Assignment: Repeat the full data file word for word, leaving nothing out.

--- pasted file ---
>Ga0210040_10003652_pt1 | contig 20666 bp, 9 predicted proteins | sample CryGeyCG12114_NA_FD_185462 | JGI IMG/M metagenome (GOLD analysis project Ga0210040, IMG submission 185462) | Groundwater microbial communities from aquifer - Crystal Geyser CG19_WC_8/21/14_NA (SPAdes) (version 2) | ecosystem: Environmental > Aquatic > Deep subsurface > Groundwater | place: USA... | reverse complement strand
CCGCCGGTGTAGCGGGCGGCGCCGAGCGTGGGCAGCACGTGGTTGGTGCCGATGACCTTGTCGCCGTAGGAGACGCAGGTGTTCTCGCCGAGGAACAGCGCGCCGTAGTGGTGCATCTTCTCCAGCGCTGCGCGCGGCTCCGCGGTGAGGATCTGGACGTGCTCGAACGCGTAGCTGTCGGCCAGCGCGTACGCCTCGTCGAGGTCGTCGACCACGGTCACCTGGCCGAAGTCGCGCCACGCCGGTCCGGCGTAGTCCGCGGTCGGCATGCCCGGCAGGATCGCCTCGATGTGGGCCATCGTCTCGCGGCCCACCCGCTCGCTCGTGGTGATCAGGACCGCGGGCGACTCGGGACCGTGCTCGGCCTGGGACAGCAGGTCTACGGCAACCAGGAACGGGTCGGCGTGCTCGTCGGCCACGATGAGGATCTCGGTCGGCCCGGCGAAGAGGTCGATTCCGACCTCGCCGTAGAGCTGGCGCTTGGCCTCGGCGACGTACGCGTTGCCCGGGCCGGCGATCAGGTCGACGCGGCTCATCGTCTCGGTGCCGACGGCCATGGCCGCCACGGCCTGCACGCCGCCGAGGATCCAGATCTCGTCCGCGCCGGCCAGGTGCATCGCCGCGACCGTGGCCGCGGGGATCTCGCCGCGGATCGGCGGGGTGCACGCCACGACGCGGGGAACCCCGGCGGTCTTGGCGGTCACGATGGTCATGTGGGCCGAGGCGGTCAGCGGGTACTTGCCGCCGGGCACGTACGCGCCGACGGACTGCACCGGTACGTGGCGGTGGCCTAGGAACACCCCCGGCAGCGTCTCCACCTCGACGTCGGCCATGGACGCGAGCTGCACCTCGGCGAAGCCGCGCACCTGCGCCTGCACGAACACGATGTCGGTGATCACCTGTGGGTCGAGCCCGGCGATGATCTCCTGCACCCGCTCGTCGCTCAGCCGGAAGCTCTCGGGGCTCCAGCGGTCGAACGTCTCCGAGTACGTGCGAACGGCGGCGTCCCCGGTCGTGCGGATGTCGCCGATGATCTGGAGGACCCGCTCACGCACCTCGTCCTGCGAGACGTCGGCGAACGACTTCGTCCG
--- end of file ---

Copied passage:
>Ga0210040_10003652_pt1 | contig 20666 bp, 9 predicted proteins | sample CryGeyCG12114_NA_FD_185462 | JGI IMG/M metagenome (GOLD analysis project Ga0210040, IMG submission 185462) | Groundwater microbial communities from aquifer - Crystal Geyser CG19_WC_8/21/14_NA (SPAdes) (version 2) | ecosystem: Environmental > Aquatic > Deep subsurface > Groundwater | place: USA... | reverse complement strand
CCGCCGGTGTAGCGGGCGGCGCCGAGCGTGGGCAGCACGTGGTTGGTGCCGATGACCTTGTCGCCGTAGGAGACGCAGGTGTTCTCGCCGAGGAACAGCGCGCCGTAGTGGTGCATCTTCTCCAGCGCTGCGCGCGGCTCCGCGGTGAGGATCTGGACGTGCTCGAACGCGTAGCTGTCGGCCAGCGCGTACGCCTCGTCGAGGTCGTCGACCACGGTCACCTGGCCGAAGTCGCGCCACGCCGGTCCGGCGTAGTCCGCGGTCGGCATGCCCGGCAGGATCGCCTCGATGTGGGCCATCGTCTCGCGGCCCACCCGCTCGCTCGTGGTGATCAGGACCGCGGGCGACTCGGGACCGTGCTCGGCCTGGGACAGCAGGTCTACGGCAACCAGGAACGGGTCGGCGTGCTCGTCGGCCACGATGAGGATCTCGGTCGGCCCGGCGAAGAGGTCGATTCCGACCTCGCCGTAGAGCTGGCGCTTGGCCTCGGCGACGTACGCGTTGCCCGGGCCGGCGATCAGGTCGACGCGGCTCATCGTCTCGGTGCCGACGGCCATGGCCGCCACGGCCTGCACGCCGCCGAGGATCCAGATCTCGTCCGCGCCGGCCAGGTGCATCGCCGCGACCGTGGCCGCGGGGATCTCGCCGCGGATCGGCGGGGTGCACGCCACGACGCGGGGAACCCCGGCGGTCTTGGCGGTCACGATGGTCATGTGGGCCGAGGCGGTCAGCGGGTACTTGCCGCCGGGCACGTACGCGCCGACGGACTGCACCGGTACGTGGCGGTGGCCTAGGAACACCCCCGGCAGCGTCTCCACCTCGACGTCGGCCATGGACGCGAGCTGCACCTCGGCGAAGCCGCGCACCTGCGCCTGCACGAACACGATGTCGGTGATCACCTGTGGGTCGAGCCCGGCGATGATCTCCTGCACCCGCTCGTCGCTCAGCCGGAAGCTCTCGGGGCTCCAGCGGTCGAACGTCTCCGAGTACGTGCGAACGGCGGCGTCCCCGGTCGTGCGGATGTCGCCGATGATCTGGAGGACCCGCTCACGCACCTCGTCCTGCGAGACGTCGGCGAACGACTTCGTCCG